Face it. There have been some times at work when you just felt like saying “a few bad words”. But most often, it’s best to hold your tongue.
According to a recent study by CareerBuilder.com, 81 percent of bosses say cursing makes them question an employee’s professionalism. And 64 percent think less of an employee who swears repeatedly. Additionally, 57 percent said they would be less likely to promote someone who curses. On top of this, 71 percent of employers felt swearing shows a “lack of control,” 68 percent added that curing shows the employee has a “lack of maturity.” Lastly, 54 percent of bosses said employees who swear seem “less intelligent.”
But cursing in the workplace isn’t always frowned upon. It really depends on the industry you are in. “There are some industries where cursing is not only permitted; it’s expected. Understand the culture, particularly the office culture. It’s not always a good rule of thumb to watch superiors and mimic their behavior. Sometimes what’s acceptable for leaders and management, may not apply to you,” notes coach/consultant Nichole Wesson.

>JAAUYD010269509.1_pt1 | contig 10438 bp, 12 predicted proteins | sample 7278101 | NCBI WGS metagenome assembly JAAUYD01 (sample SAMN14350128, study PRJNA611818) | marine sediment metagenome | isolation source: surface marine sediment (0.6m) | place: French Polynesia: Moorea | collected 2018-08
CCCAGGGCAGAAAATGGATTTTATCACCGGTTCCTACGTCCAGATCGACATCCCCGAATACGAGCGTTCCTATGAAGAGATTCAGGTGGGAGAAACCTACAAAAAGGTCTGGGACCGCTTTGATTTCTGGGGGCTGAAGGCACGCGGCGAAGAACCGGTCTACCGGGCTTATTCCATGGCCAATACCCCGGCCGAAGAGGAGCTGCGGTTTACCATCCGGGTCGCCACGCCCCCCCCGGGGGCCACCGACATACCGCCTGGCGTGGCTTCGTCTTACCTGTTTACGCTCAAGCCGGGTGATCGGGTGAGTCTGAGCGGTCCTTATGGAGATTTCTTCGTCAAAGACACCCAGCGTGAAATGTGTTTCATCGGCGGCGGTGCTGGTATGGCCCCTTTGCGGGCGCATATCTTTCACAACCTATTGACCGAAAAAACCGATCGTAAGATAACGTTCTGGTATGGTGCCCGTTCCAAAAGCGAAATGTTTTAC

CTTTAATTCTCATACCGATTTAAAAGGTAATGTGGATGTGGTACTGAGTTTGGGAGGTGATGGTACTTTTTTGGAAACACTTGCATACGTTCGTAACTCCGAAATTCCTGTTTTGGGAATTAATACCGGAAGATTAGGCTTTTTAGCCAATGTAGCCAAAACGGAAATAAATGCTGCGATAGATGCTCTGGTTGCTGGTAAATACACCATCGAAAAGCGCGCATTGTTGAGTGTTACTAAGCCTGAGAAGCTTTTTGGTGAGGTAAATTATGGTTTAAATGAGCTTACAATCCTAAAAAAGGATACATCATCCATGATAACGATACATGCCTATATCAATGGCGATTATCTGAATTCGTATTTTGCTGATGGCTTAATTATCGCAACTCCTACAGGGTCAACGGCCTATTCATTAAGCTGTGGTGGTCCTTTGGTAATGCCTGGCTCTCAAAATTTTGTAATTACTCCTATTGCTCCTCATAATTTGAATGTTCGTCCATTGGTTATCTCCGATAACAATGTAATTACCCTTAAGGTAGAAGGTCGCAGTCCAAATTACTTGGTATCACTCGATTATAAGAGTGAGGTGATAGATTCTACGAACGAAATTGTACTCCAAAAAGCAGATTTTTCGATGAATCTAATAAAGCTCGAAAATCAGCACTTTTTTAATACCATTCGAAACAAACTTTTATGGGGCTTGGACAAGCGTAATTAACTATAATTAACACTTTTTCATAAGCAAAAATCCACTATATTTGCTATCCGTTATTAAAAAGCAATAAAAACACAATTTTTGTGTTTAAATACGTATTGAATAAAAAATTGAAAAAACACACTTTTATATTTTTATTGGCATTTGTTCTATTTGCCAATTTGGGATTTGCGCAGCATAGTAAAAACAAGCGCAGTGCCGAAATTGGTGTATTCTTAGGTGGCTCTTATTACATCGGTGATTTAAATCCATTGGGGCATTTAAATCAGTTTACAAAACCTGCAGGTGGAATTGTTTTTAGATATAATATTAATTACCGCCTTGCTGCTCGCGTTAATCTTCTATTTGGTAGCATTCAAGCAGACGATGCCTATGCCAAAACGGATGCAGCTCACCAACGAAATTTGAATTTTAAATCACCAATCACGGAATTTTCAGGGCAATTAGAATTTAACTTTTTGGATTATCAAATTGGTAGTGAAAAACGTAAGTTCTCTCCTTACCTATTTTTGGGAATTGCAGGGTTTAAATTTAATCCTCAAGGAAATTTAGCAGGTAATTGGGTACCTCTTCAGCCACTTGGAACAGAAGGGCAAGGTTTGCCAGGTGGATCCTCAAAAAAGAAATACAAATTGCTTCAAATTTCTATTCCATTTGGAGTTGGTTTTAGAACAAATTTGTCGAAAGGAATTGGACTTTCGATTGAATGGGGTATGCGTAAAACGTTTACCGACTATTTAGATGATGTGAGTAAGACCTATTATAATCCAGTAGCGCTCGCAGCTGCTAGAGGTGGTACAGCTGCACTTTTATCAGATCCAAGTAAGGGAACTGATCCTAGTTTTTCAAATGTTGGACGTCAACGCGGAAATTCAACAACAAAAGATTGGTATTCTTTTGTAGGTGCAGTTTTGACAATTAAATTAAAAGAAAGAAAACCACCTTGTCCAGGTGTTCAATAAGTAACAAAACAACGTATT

“I’ve seen sales guys who do quite well with swearing. I’ve seen keynote speakers who make it part of their ‘authentic’ brand….I tend to play it conservative, take cues from others, and still be a bit more conservative than they are,” adds career consultant Brian Carter of The Carter Group and author of career coaching oriented book is The Cowbell Principle.
If cursing is out of place in your work environment, doing so can truly hurt your career. “Cursing can be viewed as a loss in composure and the inability to manage conflict or difficult situations with ease,” Wesson points out.
If you do have a slip of the tongue, make it right. “A simple apology is the best way to recover from using a foul word in a meeting. But keep in mind, you will need to make sure you keep your language clean after or else the apology for using the language in the first place is moot,” says Wesson.
If you are tempted to swear, take a second and come up with another word. “You have to develop a monitor on your speech and word choice that allows you to substitute a word. If you are doing this by mistake a lot, you’re not self-aware enough,” advises Carter. “I would recommend meditation and journaling to help you pay more attention to your thoughts, and develop the habit of choosing your words consciously.”